Olympic champion Max Whitlock heading to World Championships with 'big upgrades'

Max Whitlock has vowed to return better than ever at the World Championships in Montreal next month
Max Whitlock has vowed to return better than ever at the World Championships in Montreal next month
13 September 2017 3:45PM

Max Whitlock is planning an explosive return to action at the World Championships in Montreal next month with a pair of new routines he vows will leave his Olympic heroics in the shade.

The 24-year-old has taken time out from major competition since his historic success in Rio, where he won gold medals in both the pommel and floor apparatus.

But besides a brief break to get married, Whitlock has spent months shut away in his South Essex club in Basildon working on upgrading those winning performances in order to keep his rivals at bay.

Whitlock told Press Association Sport: "I didn't just want to come back with the same routines I had in Rio – the challenge was to come back with something bigger and better.

"I have been focusing entirely on the floor and the pommel because I felt those were the pieces I could improve on and I will be going into the Worlds with big, big upgrades.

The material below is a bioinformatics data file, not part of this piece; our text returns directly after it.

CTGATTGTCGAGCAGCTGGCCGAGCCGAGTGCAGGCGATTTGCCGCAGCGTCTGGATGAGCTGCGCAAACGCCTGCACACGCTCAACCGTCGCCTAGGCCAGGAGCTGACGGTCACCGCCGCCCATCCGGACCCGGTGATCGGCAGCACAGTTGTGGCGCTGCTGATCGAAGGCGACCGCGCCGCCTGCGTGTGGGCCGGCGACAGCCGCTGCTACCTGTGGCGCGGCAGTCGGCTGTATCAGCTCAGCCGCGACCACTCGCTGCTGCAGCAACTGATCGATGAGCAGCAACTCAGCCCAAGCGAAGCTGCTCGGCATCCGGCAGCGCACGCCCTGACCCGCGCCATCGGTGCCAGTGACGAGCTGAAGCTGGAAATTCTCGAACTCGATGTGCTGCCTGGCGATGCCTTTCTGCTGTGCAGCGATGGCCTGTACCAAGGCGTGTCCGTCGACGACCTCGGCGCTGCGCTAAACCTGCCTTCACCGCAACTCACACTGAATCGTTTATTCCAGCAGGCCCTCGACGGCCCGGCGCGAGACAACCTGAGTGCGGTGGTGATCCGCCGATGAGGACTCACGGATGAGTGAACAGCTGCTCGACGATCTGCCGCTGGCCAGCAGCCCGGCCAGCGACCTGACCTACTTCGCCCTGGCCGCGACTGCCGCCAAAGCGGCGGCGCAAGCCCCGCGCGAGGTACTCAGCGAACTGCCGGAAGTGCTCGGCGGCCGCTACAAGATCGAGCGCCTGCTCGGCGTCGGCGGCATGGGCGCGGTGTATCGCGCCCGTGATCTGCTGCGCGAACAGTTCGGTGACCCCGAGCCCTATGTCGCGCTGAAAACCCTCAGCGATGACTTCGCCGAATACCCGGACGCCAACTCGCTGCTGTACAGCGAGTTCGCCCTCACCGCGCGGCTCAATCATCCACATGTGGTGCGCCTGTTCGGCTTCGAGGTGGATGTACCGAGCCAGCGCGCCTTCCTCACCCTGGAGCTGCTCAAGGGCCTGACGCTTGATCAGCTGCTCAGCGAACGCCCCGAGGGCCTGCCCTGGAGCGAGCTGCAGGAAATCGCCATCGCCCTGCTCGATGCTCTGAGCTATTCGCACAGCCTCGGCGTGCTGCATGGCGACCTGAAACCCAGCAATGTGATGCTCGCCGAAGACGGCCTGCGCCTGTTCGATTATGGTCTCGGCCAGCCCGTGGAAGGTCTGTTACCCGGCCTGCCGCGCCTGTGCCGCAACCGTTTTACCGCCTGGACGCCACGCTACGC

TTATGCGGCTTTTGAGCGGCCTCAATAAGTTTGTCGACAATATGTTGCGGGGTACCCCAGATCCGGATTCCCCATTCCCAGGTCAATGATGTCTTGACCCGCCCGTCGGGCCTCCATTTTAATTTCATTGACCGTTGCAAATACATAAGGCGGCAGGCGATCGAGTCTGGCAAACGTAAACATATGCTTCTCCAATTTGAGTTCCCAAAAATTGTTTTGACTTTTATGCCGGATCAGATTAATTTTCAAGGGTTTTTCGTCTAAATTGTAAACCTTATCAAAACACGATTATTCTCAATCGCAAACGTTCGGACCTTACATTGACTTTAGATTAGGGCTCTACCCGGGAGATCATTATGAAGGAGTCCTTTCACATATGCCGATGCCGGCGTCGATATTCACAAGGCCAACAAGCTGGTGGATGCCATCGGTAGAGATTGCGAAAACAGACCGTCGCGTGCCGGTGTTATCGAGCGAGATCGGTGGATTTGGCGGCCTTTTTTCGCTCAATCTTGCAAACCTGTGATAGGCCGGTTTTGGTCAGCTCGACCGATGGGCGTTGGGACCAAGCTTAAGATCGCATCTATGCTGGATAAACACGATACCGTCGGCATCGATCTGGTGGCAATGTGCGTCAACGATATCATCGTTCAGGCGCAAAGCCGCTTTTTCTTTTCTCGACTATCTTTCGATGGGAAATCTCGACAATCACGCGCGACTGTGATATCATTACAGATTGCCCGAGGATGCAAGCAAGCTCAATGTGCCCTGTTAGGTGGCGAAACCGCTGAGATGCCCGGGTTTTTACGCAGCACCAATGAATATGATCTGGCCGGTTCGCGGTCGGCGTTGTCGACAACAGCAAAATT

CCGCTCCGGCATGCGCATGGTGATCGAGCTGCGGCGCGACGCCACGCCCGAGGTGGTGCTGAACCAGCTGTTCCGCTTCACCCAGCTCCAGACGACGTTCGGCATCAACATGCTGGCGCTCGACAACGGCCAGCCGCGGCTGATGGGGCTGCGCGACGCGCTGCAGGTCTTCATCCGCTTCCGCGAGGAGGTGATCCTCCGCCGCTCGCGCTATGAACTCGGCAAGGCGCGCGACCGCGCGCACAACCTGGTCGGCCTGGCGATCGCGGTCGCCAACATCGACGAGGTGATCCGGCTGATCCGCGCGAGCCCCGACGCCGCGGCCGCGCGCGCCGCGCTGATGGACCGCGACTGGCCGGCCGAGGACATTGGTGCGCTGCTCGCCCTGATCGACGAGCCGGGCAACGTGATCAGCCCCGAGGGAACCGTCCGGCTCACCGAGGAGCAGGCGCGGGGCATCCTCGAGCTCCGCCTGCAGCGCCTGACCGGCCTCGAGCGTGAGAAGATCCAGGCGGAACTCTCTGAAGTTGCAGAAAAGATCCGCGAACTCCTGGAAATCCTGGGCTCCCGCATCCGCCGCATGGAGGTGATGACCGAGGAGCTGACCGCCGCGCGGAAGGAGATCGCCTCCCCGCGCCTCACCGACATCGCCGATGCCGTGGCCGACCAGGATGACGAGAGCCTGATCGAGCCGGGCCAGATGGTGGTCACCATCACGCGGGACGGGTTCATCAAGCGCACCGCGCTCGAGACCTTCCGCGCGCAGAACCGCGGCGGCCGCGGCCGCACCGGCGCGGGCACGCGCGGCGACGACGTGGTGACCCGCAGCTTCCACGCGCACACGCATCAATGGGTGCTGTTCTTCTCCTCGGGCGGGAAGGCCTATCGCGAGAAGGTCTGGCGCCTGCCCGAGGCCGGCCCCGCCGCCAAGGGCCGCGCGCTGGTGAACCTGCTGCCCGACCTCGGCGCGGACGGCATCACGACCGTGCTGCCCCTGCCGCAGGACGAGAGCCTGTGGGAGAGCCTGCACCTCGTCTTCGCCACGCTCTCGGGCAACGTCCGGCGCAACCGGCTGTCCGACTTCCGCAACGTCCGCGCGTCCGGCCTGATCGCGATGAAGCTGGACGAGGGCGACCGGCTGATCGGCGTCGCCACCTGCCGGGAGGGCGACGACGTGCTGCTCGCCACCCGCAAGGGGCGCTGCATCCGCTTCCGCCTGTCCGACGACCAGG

"For example, I have five tumbles in my floor routine and I have upgraded four of them to include either another somersault or another twist.

"It is a big difference and a huge challenge. Both of my new routines are very tough but I'm excited because it's my first big event since Rio and I'm bringing new stuff to the world stage."

Whitlock is set to form part of a 10-strong Great Britain squad for the World Championships, which begin on October 2, with the team due to be officially unveiled next Tuesday.

He will be joined by Olympic bronze medallists Nile Wilson and Amy Tinkler as the team bids to fulfil the difficult challenge of emulating its extraordinary, seven-medal success in Rio.

Despite becoming the first British gymnast to stand on top of an Olympic podium, Whitlock insists he is far from finished – and his brief break left him wholly unaffected by the usual post-Games blues.

He added: "Getting those two gold medals in Rio acted as a massive, massive motivation for me to go on and achieve even more.

"I look at legends like Mo Farah and Usain Bolt and how they've gone out and got those golds, then they've come back and done it again and again – how many people can say that?

"I love the sport and I can't see why I would want stop seeking improvement. Every athlete has to aim for the best they can possibly be."